Within the high-performance programme, the investment allowed FORU to continue the roll-out of important educational and training courses in 2013 across its membership. This included a medical super-week delivering education courses in Australia, regional strength and conditioning courses in Fiji, an educator and trainer super week in September in Fiji, and regional level three match official courses and level two match official coach courses.

While development funding continues from the IRB to underwrite tournaments, player pathways and high performance programmes, the importance of strong Union governance and professional administration is another important aspect of Pacific Rugby that the IRB is assisting in developing.

Important step with formation of PIPA

Many people also criticise the ongoing export of Pacific Island players to Europe in particular. However there are powerful socio-economic factors at play and Australia and New Zealand are also now finding the lure of the European cheque books is attracting players away from Super Rugby. One important move this year has been the formation of the Pacific Islands Player Association (PIPA) that is now working with the NZ Players Association and the International Players Union on important player issues such as welfare, eligibility and professional contracts.

Currently, according to the Unions and PIPA, there are 632 players eligible to play at Test level for the island nations. Of them, 272 play Rugby overseas. But only 198 of these are now available to play for Samoa, Tonga or Fiji. That means 74 players have qualified to play for rival nations. This is something PIPA would like to address moving forward but it is not an issue just related to the Pacific Islands in the world of professional rugby.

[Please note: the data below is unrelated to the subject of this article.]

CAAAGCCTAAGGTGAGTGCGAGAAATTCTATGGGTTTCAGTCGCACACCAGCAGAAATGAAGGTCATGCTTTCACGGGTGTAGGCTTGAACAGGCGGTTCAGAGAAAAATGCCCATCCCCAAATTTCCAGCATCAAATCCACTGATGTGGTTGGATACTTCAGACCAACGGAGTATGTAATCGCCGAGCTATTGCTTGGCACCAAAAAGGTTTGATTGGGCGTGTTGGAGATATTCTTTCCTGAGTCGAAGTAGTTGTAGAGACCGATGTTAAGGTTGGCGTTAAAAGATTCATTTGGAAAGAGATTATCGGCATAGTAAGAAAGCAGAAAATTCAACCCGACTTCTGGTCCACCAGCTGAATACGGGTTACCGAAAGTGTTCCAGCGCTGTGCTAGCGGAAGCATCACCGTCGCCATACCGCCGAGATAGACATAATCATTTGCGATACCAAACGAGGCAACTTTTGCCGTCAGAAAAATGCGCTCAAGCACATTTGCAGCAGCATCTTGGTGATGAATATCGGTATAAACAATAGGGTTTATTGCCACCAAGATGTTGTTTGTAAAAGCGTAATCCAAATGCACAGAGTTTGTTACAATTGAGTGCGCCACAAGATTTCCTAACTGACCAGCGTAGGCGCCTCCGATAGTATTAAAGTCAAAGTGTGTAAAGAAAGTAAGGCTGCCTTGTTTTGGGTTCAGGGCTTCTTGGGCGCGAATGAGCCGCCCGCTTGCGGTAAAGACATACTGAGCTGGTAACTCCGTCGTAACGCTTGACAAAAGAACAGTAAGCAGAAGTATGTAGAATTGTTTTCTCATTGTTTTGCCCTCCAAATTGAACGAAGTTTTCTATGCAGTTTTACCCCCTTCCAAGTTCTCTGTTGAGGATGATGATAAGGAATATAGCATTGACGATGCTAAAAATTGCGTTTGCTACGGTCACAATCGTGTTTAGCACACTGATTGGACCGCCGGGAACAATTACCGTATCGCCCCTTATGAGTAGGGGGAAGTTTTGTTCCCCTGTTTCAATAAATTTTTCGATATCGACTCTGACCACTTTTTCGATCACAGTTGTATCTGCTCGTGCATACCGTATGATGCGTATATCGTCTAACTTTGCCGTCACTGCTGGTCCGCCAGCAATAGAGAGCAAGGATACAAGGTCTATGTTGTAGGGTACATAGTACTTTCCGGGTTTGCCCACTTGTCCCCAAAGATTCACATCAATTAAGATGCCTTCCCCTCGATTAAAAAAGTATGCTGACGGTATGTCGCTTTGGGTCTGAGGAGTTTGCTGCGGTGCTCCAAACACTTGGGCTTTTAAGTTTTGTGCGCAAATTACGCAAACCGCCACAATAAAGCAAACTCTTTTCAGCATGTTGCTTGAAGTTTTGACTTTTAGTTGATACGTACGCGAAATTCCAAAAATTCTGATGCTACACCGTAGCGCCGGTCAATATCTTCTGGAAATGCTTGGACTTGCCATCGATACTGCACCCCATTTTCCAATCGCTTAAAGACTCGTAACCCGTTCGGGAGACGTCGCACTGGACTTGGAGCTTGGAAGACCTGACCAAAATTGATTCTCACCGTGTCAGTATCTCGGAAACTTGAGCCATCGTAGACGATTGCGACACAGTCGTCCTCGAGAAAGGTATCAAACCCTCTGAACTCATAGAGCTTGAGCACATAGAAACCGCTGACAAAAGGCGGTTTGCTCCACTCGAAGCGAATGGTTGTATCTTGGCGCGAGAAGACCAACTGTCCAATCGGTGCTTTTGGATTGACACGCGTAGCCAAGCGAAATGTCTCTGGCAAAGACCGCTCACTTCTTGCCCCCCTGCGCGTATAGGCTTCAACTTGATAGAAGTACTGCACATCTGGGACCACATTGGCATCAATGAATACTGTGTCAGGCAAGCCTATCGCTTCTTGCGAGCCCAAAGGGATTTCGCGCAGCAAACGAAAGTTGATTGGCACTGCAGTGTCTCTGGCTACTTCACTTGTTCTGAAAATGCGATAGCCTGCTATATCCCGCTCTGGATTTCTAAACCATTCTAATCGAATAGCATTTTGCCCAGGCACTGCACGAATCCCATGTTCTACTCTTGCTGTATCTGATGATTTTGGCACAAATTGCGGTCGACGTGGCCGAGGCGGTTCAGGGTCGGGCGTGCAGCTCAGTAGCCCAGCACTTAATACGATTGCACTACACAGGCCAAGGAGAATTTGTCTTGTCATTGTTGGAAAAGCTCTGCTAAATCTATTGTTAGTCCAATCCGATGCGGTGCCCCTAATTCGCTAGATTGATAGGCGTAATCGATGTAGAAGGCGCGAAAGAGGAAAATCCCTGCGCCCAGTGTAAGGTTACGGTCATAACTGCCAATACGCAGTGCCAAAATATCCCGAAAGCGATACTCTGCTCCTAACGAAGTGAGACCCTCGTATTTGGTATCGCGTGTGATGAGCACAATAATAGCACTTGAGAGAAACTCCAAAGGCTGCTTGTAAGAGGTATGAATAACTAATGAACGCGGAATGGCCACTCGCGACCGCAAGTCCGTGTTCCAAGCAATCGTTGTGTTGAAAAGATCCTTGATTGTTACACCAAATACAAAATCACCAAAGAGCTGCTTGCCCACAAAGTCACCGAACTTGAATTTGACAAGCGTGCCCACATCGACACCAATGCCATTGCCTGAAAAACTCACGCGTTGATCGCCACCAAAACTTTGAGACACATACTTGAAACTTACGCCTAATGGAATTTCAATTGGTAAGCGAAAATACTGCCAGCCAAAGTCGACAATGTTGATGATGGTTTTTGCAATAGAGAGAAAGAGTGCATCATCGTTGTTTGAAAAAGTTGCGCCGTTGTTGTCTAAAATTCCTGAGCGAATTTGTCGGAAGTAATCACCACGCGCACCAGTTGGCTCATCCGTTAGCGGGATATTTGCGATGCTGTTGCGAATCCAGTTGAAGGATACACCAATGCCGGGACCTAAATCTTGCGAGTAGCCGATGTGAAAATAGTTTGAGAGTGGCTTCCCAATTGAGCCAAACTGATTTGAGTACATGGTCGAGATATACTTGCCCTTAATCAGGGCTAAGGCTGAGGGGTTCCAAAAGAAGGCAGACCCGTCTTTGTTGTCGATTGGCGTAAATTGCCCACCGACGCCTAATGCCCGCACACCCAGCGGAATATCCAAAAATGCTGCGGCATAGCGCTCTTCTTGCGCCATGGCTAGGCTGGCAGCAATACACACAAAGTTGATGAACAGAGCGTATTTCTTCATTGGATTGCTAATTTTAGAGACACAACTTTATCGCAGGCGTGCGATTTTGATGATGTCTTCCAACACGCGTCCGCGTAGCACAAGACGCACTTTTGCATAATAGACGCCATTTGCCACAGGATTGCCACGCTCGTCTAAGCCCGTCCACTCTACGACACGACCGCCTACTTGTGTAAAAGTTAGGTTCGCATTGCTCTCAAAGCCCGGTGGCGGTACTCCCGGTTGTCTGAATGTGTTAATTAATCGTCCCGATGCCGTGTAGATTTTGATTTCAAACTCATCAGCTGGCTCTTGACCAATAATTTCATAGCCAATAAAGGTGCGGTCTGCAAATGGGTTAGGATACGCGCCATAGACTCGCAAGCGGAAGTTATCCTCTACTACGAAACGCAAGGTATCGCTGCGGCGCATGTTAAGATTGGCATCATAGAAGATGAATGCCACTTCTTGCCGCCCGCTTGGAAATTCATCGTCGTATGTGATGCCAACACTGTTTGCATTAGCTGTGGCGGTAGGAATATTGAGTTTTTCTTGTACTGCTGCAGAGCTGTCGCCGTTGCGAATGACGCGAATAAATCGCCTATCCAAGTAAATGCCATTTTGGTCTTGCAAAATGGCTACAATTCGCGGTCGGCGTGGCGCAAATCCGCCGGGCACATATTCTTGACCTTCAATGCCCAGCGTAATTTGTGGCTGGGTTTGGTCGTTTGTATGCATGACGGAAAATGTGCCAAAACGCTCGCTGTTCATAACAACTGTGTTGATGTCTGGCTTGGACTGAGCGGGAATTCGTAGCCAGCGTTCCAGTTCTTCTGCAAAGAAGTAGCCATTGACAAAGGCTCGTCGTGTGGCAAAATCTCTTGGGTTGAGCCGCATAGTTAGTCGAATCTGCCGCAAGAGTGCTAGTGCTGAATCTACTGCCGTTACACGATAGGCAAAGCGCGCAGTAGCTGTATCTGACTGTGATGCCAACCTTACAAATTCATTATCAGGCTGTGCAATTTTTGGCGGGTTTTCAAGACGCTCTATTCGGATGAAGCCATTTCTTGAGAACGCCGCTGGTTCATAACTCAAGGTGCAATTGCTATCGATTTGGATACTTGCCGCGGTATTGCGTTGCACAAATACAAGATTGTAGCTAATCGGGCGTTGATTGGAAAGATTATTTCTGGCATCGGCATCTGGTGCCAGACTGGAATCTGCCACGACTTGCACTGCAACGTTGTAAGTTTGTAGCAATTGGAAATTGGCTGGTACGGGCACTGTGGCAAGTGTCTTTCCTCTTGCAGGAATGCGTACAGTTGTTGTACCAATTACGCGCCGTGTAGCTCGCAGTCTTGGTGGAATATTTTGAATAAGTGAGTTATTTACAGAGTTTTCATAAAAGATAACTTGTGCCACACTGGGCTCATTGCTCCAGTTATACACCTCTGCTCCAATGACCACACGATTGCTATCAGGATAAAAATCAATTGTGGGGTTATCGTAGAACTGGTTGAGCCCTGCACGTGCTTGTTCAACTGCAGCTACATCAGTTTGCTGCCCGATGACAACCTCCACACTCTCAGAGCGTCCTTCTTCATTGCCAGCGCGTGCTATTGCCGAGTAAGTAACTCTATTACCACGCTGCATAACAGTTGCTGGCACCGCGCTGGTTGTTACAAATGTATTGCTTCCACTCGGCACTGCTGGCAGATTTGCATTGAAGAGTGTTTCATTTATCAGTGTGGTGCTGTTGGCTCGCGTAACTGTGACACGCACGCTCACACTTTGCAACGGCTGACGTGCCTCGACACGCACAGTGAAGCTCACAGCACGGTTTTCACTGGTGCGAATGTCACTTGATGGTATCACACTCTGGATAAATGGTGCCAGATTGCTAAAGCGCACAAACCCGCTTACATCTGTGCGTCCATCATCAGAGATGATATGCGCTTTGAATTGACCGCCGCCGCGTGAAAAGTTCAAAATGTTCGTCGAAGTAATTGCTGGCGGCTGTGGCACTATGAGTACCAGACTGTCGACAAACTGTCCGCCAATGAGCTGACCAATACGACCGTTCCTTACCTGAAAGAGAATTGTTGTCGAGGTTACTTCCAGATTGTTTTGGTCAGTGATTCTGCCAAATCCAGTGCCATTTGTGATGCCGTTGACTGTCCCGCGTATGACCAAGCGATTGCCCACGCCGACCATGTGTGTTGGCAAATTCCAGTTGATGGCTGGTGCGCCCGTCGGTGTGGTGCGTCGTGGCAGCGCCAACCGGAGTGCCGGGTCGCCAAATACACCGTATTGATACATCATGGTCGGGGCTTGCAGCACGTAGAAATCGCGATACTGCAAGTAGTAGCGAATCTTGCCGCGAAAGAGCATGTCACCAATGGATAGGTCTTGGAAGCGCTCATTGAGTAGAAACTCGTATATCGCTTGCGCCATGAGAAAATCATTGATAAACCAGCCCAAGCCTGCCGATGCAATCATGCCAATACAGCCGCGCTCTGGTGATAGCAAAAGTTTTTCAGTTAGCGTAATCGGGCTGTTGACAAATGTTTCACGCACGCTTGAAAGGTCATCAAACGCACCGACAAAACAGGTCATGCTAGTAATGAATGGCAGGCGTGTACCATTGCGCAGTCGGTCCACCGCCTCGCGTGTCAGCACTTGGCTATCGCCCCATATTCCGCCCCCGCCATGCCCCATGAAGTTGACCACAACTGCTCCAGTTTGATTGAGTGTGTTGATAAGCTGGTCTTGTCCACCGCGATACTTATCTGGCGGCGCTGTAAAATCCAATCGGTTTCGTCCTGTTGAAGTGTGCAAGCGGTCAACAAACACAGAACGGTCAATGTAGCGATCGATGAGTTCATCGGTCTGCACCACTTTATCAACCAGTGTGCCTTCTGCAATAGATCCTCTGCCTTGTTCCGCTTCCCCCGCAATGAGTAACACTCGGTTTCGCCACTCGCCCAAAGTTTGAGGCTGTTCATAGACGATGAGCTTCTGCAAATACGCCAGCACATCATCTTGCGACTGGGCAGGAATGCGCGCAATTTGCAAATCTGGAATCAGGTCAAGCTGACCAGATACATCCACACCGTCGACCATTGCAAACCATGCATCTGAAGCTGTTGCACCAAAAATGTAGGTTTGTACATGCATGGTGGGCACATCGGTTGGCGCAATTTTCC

The Pacific Island Unions continue to excel at Sevens with Fiji and Samoa established as core teams in the IRB Sevens World Series. Fiji finished third in the 2012-13 HSBC Sevens World Series. In Moscow in June, Fiji finished third behind NZ and England in the Rugby World Cup Sevens while Samoa won the plate final.

The 2013 Oceania Sevens was played in Fiji and saw the hosts joined by American Samoa, Australia, Cook Islands, PNG, Samoa, Solomon Islands and Tuvalu. The tournament served as a qualifier for places in the HSBC Sevens World Series 2014.

Fiji v Cook Islands in RWC 2015 qualifier

Last year’s runners-up, Samoa, took the title by beating hosts Fiji in the final who were playing under new coach Ben Ryan, formerly head Sevens coach with England. In Tonga’s absence there was the chance for two of the other non-core series teams to qualify for the Hong Kong tournament in 2014. The Cook Islands and American Samoa finished fourth and fifth to earn their places in Hong Kong.

2014 will also feature the final Oceania qualifying stage for RWC 2015. Samoa and Tonga have already qualified for RWC 2015 thanks to their performances at the last tournament in New Zealand. However, the Oceania One qualification place will see Fiji play Cook Islands for the final regional spot. The Cook Islands won the Oceania Cup this year after beating Solomon Islands, Tahiti and closest rivals Papua New Guinea.

It is a big challenge for the Cook Islands, who have yet to make the finals of the tournament. It lost home and away to Tonga in final qualifying to Tonga in 2007. Fiji has played at every Rugby World Cup except 1995, and in 1987 and 2007 they reached the quarter-finals. The Oceania One qualifying place means that FORU will have five teams at the finals in England.

SOURCE: irb.com